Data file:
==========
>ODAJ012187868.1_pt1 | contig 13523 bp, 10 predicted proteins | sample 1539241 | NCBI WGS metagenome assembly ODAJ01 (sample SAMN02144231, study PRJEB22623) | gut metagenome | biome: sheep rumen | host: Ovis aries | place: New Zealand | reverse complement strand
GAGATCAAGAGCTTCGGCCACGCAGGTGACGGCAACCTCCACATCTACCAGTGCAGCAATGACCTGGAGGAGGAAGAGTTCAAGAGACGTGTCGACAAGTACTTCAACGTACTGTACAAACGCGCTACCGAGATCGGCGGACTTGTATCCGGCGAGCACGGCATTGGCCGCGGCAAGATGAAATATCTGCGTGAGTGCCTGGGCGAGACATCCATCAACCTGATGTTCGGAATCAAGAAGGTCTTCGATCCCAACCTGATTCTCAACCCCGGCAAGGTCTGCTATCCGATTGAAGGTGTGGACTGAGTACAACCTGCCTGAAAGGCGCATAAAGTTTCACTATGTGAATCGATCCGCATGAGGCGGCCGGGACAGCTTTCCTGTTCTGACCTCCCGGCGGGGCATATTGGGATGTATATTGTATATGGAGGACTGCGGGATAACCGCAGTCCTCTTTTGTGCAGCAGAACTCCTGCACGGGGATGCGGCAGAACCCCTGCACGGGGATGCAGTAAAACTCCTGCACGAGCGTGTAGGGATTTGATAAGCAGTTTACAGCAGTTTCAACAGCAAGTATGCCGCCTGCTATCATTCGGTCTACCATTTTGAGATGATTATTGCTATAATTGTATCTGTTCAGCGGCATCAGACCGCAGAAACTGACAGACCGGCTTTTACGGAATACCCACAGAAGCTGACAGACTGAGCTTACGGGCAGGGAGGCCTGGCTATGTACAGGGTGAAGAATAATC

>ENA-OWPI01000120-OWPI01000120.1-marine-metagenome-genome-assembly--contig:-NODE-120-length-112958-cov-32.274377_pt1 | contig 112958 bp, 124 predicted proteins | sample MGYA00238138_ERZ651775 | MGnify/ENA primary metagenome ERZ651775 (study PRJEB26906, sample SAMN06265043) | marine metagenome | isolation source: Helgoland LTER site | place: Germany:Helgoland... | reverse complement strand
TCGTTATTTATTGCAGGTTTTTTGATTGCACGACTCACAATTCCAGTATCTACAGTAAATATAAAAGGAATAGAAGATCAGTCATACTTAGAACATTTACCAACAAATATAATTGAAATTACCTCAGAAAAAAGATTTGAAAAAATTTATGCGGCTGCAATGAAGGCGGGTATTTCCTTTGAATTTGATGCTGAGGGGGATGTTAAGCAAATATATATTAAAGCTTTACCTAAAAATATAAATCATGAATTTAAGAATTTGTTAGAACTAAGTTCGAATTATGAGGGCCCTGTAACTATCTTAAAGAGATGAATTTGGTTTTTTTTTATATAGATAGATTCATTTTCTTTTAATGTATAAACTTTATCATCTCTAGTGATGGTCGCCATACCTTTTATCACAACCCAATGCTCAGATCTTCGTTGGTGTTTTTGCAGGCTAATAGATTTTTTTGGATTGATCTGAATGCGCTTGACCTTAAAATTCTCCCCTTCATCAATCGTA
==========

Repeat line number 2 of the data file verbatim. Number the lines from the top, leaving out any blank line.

GAGATCAAGAGCTTCGGCCACGCAGGTGACGGCAACCTCCACATCTACCAGTGCAGCAATGACCTGGAGGAGGAAGAGTTCAAGAGACGTGTCGACAAGTACTTCAACGTACTGTACAAACGCGCTACCGAGATCGGCGGACTTGTATCCGGCGAGCACGGCATTGGCCGCGGCAAGATGAAATATCTGCGTGAGTGCCTGGGCGAGACATCCATCAACCTGATGTTCGGAATCAAGAAGGTCTTCGATCCCAACCTGATTCTCAACCCCGGCAAGGTCTGCTATCCGATTGAAGGTGTGGACTGAGTACAACCTGCCTGAAAGGCGCATAAAGTTTCACTATGTGAATCGATCCGCATGAGGCGGCCGGGACAGCTTTCCTGTTCTGACCTCCCGGCGGGGCATATTGGGATGTATATTGTATATGGAGGACTGCGGGATAACCGCAGTCCTCTTTTGTGCAGCAGAACTCCTGCACGGGGATGCGGCAGAACCCCTGCACGGGGATGCAGTAAAACTCCTGCACGAGCGTGTAGGGATTTGATAAGCAGTTTACAGCAGTTTCAACAGCAAGTATGCCGCCTGCTATCATTCGGTCTACCATTTTGAGATGATTATTGCTATAATTGTATCTGTTCAGCGGCATCAGACCGCAGAAACTGACAGACCGGCTTTTACGGAATACCCACAGAAGCTGACAGACTGAGCTTACGGGCAGGGAGGCCTGGCTATGTACAGGGTGAAGAATAATC